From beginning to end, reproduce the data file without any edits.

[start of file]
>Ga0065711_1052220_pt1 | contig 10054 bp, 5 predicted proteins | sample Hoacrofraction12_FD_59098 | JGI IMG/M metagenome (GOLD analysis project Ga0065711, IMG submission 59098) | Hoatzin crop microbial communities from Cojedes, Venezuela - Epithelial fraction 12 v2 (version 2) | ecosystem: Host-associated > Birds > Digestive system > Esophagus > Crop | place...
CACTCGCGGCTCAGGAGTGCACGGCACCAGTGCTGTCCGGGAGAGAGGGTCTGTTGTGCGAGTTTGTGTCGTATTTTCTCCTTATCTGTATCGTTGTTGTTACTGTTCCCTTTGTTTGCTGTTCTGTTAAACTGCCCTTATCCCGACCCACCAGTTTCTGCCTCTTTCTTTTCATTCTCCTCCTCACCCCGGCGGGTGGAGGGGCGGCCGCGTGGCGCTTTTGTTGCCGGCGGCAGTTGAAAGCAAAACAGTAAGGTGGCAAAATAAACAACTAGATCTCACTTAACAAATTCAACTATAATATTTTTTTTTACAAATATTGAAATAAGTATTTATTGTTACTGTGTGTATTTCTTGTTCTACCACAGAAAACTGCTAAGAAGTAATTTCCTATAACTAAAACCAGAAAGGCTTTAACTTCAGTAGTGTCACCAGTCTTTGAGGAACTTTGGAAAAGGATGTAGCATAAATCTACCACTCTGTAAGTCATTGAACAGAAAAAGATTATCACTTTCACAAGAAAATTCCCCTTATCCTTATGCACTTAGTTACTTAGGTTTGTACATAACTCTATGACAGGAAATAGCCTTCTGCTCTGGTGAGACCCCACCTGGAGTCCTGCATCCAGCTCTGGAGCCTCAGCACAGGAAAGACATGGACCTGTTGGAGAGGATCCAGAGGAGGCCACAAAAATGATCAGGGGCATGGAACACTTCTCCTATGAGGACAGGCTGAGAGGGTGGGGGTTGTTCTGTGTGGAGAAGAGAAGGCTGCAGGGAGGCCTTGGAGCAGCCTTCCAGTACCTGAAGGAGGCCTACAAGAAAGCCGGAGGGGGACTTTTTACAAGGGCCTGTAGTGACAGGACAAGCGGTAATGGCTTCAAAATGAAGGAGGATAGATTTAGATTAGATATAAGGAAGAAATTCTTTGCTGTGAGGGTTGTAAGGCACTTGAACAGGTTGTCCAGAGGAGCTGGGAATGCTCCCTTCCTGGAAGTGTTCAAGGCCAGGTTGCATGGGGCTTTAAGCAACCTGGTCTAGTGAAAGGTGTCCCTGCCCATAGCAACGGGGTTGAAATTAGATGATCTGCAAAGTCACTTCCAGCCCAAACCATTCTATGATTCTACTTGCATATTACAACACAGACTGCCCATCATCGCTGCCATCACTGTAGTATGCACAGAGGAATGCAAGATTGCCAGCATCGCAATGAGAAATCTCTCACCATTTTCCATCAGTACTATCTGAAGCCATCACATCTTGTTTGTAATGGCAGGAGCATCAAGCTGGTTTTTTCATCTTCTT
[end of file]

>Ga0065711_1052220_pt1 | contig 10054 bp, 5 predicted proteins | sample Hoacrofraction12_FD_59098 | JGI IMG/M metagenome (GOLD analysis project Ga0065711, IMG submission 59098) | Hoatzin crop microbial communities from Cojedes, Venezuela - Epithelial fraction 12 v2 (version 2) | ecosystem: Host-associated > Birds > Digestive system > Esophagus > Crop | place...
CACTCGCGGCTCAGGAGTGCACGGCACCAGTGCTGTCCGGGAGAGAGGGTCTGTTGTGCGAGTTTGTGTCGTATTTTCTCCTTATCTGTATCGTTGTTGTTACTGTTCCCTTTGTTTGCTGTTCTGTTAAACTGCCCTTATCCCGACCCACCAGTTTCTGCCTCTTTCTTTTCATTCTCCTCCTCACCCCGGCGGGTGGAGGGGCGGCCGCGTGGCGCTTTTGTTGCCGGCGGCAGTTGAAAGCAAAACAGTAAGGTGGCAAAATAAACAACTAGATCTCACTTAACAAATTCAACTATAATATTTTTTTTTACAAATATTGAAATAAGTATTTATTGTTACTGTGTGTATTTCTTGTTCTACCACAGAAAACTGCTAAGAAGTAATTTCCTATAACTAAAACCAGAAAGGCTTTAACTTCAGTAGTGTCACCAGTCTTTGAGGAACTTTGGAAAAGGATGTAGCATAAATCTACCACTCTGTAAGTCATTGAACAGAAAAAGATTATCACTTTCACAAGAAAATTCCCCTTATCCTTATGCACTTAGTTACTTAGGTTTGTACATAACTCTATGACAGGAAATAGCCTTCTGCTCTGGTGAGACCCCACCTGGAGTCCTGCATCCAGCTCTGGAGCCTCAGCACAGGAAAGACATGGACCTGTTGGAGAGGATCCAGAGGAGGCCACAAAAATGATCAGGGGCATGGAACACTTCTCCTATGAGGACAGGCTGAGAGGGTGGGGGTTGTTCTGTGTGGAGAAGAGAAGGCTGCAGGGAGGCCTTGGAGCAGCCTTCCAGTACCTGAAGGAGGCCTACAAGAAAGCCGGAGGGGGACTTTTTACAAGGGCCTGTAGTGACAGGACAAGCGGTAATGGCTTCAAAATGAAGGAGGATAGATTTAGATTAGATATAAGGAAGAAATTCTTTGCTGTGAGGGTTGTAAGGCACTTGAACAGGTTGTCCAGAGGAGCTGGGAATGCTCCCTTCCTGGAAGTGTTCAAGGCCAGGTTGCATGGGGCTTTAAGCAACCTGGTCTAGTGAAAGGTGTCCCTGCCCATAGCAACGGGGTTGAAATTAGATGATCTGCAAAGTCACTTCCAGCCCAAACCATTCTATGATTCTACTTGCATATTACAACACAGACTGCCCATCATCGCTGCCATCACTGTAGTATGCACAGAGGAATGCAAGATTGCCAGCATCGCAATGAGAAATCTCTCACCATTTTCCATCAGTACTATCTGAAGCCATCACATCTTGTTTGTAATGGCAGGAGCATCAAGCTGGTTTTTTCATCTTCTT